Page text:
-“It was unconstitutional. That is the worst thing that would have been done. Even the president to exercise his emergency power would have been more constitutional, in my opinion. Or they should have called an emergency meeting of the Parliamentary Party or the Party Executive and there would have been no objection.”

-The most important feature of this South Indian politician was his intellect, his outspokenness and his unshakeable honesty. Menon always kept aloof from petty squabbles, inner-party intrigues and the power struggles of the local and national party machines. He despised that side of politics. Nor did he suffer from an overpowering personal ambition.

-If he had so desired, he could have played the part of Brutus to Jawaharlal’s Caesar. There were people who would happily have handed him the knife, but he rudely rebuffed any such suggestions. He was, above all, a man of principle, and this was already becoming an extremely rare quality in Congress circles.

Indira was also very close to him, but that was not a reason for him to refrain from criticizing her when he felt that her policies were going wrong. He thundered at her in the Vietnam issue and she was forced to correct her stand. To weaken Indira, Congress leadership denied him a party seat!

Certain Congress leaders were more interested in designating a successor to  Indira, than winning the elections. Menon had warned them as follows–
-“The choice of a PM is never a vocal issue at election time in a Parliamentary democracy.”

I have read that the concept of Sainik schools was his, that he was rated as the 2nd most influential man of Indian politics by Time magazine, that he delivered 7-8 hours non-stop speech on Kashmir at UN etc. Yes, just like Feroze Gandhi, I too admire him, hero worship him and want to read more on him. He had very close association with Nehru and Indira, but never exploited it for selfish motives. Yes, he is the role model of a Politician, Constitution expert, a true friend and what not.

We had planned to visit the famous Janakikkadu eco tourism project, donated to the State by his sister Janaki, but it’s yet to take place.

Monday, September 1, 2014

The Nehru's and The Gandhis -PIV


It must be Jawahar Lal’s voracious reading habits and keen interest in world politics which had molded him into a Statesman with a cosmopolitan outlook. He was a die-hard rationalist all through his life and had never, never compromised on this aspect till his death. Yes, that is conviction. Here is a conversation between Nehru and Kastur Ba.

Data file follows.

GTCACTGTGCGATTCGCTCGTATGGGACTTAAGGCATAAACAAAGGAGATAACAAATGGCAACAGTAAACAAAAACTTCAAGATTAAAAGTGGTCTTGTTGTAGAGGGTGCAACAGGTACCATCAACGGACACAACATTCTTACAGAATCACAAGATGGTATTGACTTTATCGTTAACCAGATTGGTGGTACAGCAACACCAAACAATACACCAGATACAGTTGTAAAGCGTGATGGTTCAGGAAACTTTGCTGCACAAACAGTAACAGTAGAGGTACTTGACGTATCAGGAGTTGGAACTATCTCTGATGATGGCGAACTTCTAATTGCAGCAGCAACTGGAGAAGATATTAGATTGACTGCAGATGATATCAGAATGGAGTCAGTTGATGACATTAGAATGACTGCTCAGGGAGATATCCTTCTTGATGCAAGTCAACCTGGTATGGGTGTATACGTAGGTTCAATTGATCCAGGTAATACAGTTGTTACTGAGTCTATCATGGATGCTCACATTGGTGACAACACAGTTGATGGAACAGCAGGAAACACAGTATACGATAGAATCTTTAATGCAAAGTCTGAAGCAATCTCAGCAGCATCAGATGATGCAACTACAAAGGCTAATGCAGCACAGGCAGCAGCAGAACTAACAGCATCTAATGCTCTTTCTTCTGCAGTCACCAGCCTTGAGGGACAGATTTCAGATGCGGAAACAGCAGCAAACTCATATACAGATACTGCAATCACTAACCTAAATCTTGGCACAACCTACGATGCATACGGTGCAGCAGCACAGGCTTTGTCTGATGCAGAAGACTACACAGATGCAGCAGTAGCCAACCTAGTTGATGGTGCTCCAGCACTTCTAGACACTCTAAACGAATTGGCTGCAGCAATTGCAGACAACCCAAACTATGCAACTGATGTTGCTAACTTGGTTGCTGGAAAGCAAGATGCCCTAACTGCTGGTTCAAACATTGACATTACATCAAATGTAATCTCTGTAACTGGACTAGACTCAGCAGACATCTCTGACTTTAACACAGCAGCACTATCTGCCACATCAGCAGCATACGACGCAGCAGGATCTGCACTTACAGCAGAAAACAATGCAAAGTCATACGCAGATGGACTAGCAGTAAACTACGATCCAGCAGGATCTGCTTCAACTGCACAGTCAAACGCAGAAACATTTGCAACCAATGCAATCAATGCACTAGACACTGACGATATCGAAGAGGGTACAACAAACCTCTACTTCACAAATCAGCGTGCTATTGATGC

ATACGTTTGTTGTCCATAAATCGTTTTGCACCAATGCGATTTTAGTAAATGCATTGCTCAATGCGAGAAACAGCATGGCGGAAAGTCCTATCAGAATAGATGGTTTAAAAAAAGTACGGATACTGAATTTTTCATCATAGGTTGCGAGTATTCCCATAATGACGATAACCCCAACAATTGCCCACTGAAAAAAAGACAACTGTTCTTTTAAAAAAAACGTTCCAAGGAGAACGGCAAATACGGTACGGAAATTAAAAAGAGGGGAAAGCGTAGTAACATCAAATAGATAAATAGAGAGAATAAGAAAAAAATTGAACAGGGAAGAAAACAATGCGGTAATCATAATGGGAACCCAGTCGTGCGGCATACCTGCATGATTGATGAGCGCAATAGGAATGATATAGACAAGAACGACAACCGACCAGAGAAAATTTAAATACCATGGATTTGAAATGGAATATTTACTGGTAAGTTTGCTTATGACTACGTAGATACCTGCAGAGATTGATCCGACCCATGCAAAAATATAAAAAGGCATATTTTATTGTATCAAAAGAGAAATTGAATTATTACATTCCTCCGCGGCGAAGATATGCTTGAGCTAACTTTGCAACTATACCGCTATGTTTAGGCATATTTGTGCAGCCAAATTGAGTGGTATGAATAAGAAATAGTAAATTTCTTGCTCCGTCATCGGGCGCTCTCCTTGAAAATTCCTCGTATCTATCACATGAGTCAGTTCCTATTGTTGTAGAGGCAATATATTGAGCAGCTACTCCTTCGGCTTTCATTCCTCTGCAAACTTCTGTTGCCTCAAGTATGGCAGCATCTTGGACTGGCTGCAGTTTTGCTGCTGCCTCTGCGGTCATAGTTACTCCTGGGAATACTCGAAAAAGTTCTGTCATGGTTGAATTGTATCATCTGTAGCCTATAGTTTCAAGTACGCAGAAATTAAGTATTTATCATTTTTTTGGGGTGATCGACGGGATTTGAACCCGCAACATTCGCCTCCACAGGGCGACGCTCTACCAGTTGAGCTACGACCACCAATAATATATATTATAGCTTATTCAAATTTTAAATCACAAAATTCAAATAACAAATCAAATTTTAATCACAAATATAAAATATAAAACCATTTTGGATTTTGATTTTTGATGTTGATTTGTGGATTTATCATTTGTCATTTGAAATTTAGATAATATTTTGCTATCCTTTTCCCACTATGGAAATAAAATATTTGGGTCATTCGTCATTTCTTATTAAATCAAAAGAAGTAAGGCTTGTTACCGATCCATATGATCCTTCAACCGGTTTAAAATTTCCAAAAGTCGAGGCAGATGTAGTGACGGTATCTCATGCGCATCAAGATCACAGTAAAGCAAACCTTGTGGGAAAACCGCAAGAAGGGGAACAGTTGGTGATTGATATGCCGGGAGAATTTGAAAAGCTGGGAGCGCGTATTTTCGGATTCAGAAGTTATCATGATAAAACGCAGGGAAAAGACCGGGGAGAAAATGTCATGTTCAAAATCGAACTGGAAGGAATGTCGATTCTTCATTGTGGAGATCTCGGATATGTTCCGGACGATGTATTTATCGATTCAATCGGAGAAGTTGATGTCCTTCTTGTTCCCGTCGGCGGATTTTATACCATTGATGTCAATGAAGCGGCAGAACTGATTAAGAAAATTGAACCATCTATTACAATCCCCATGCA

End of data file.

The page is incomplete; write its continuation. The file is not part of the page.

“God preserve you”- told Ba affectionately when she came to know that Nehru’s arrest was in the offing. “Where is he Ba? He seems to be permanently asleep,” was his answer.

-He remained a firm atheist to the end, regarding religious communalism as a cancer that needed to be erased from India.

How many people had to stake their fortunes and lives during the independence struggle? When India gained independence, Nehru was 57. He had to spend long, long years of his life and youth in British prison.

-He constantly thought of what prison life was doing to friendships and family life and wondered how they would all see each other when he was finally released.

In an epilogue to his autobiography, he wrote about his years in prison thus-

“The years I have spent in prison! Sitting alone, wrapped in my thoughts, how many seasons I have seen go by, following one another into oblivion!...How many yesterdays of my youth lie buried here; and sometimes I see the ghosts of these dead yesterdays rise up, bringing poignant memories, and whispering to me, ’was it worthwhile?’

It seems Nehru was very much indecisive in many cases as Subhash Bose had once remarked.

-“When a crisis comes, you often do not succeed in making up your mind one way or the other-with the result that to the public you appear as if you are riding two horses.“
Nehru himself refused to nominate a successor as he felt it was none of his business.

-He pointed to the example Britain of the 1950’s when Churchill had appointed Eden as the ‘crown prince’ long before he retired. Eden, said Nehru, was one of the worst PM’s Britain had ever had in its long history.

Was Nehru keen on a dynastical rule? Just like the author, I believe ‘No’, from what I have read. 

In 1957 Indira was elected to the Central Election Committee, getting more votes than Nehru himself and after two years she was elected President of the Congress party. “I’m sure my father didn’t like it” was Indira’s response. But Nehru’s opposite faction headed by Morarji Desai assumed Nehru had pulled strings for Indira.

-Whatever the truth, one thing is clear. Neither side was happy at the notion that a dynasty was being formed.